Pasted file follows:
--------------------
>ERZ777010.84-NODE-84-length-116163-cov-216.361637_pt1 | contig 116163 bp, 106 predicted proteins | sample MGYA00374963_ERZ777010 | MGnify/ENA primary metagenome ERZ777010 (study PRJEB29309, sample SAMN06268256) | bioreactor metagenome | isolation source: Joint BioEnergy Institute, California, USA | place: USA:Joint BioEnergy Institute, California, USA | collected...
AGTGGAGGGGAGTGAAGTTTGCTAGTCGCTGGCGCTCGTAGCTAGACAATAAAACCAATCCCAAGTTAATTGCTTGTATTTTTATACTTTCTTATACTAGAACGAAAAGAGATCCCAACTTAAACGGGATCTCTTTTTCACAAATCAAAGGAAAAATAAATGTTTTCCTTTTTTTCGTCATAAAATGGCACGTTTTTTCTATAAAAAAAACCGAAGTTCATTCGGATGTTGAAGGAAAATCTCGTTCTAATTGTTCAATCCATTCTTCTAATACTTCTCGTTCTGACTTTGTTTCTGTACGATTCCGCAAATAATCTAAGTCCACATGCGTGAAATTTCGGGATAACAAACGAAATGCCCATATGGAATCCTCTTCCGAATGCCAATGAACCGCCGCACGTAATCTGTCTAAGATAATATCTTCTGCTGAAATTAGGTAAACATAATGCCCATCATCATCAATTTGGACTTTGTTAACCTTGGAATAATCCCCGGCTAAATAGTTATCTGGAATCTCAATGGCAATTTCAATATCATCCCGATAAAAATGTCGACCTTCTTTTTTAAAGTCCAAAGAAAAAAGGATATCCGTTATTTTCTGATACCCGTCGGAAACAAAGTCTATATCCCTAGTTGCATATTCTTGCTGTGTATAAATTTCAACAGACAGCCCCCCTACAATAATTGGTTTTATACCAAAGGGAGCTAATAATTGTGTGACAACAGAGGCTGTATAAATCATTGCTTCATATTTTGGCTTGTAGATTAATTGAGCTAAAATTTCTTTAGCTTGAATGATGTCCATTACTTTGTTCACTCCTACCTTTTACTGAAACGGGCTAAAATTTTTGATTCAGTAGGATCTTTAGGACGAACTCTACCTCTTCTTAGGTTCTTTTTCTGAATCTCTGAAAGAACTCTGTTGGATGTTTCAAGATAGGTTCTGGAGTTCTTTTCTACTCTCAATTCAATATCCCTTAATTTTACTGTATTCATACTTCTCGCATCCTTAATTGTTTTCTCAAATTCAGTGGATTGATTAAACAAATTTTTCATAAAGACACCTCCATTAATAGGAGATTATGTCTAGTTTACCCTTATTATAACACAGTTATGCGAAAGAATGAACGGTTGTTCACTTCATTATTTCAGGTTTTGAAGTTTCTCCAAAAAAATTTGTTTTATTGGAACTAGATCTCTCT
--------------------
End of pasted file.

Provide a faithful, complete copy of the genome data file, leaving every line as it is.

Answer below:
>ERZ777010.84-NODE-84-length-116163-cov-216.361637_pt1 | contig 116163 bp, 106 predicted proteins | sample MGYA00374963_ERZ777010 | MGnify/ENA primary metagenome ERZ777010 (study PRJEB29309, sample SAMN06268256) | bioreactor metagenome | isolation source: Joint BioEnergy Institute, California, USA | place: USA:Joint BioEnergy Institute, California, USA | collected...
AGTGGAGGGGAGTGAAGTTTGCTAGTCGCTGGCGCTCGTAGCTAGACAATAAAACCAATCCCAAGTTAATTGCTTGTATTTTTATACTTTCTTATACTAGAACGAAAAGAGATCCCAACTTAAACGGGATCTCTTTTTCACAAATCAAAGGAAAAATAAATGTTTTCCTTTTTTTCGTCATAAAATGGCACGTTTTTTCTATAAAAAAAACCGAAGTTCATTCGGATGTTGAAGGAAAATCTCGTTCTAATTGTTCAATCCATTCTTCTAATACTTCTCGTTCTGACTTTGTTTCTGTACGATTCCGCAAATAATCTAAGTCCACATGCGTGAAATTTCGGGATAACAAACGAAATGCCCATATGGAATCCTCTTCCGAATGCCAATGAACCGCCGCACGTAATCTGTCTAAGATAATATCTTCTGCTGAAATTAGGTAAACATAATGCCCATCATCATCAATTTGGACTTTGTTAACCTTGGAATAATCCCCGGCTAAATAGTTATCTGGAATCTCAATGGCAATTTCAATATCATCCCGATAAAAATGTCGACCTTCTTTTTTAAAGTCCAAAGAAAAAAGGATATCCGTTATTTTCTGATACCCGTCGGAAACAAAGTCTATATCCCTAGTTGCATATTCTTGCTGTGTATAAATTTCAACAGACAGCCCCCCTACAATAATTGGTTTTATACCAAAGGGAGCTAATAATTGTGTGACAACAGAGGCTGTATAAATCATTGCTTCATATTTTGGCTTGTAGATTAATTGAGCTAAAATTTCTTTAGCTTGAATGATGTCCATTACTTTGTTCACTCCTACCTTTTACTGAAACGGGCTAAAATTTTTGATTCAGTAGGATCTTTAGGACGAACTCTACCTCTTCTTAGGTTCTTTTTCTGAATCTCTGAAAGAACTCTGTTGGATGTTTCAAGATAGGTTCTGGAGTTCTTTTCTACTCTCAATTCAATATCCCTTAATTTTACTGTATTCATACTTCTCGCATCCTTAATTGTTTTCTCAAATTCAGTGGATTGATTAAACAAATTTTTCATAAAGACACCTCCATTAATAGGAGATTATGTCTAGTTTACCCTTATTATAACACAGTTATGCGAAAGAATGAACGGTTGTTCACTTCATTATTTCAGGTTTTGAAGTTTCTCCAAAAAAATTTGTTTTATTGGAACTAGATCTCTCT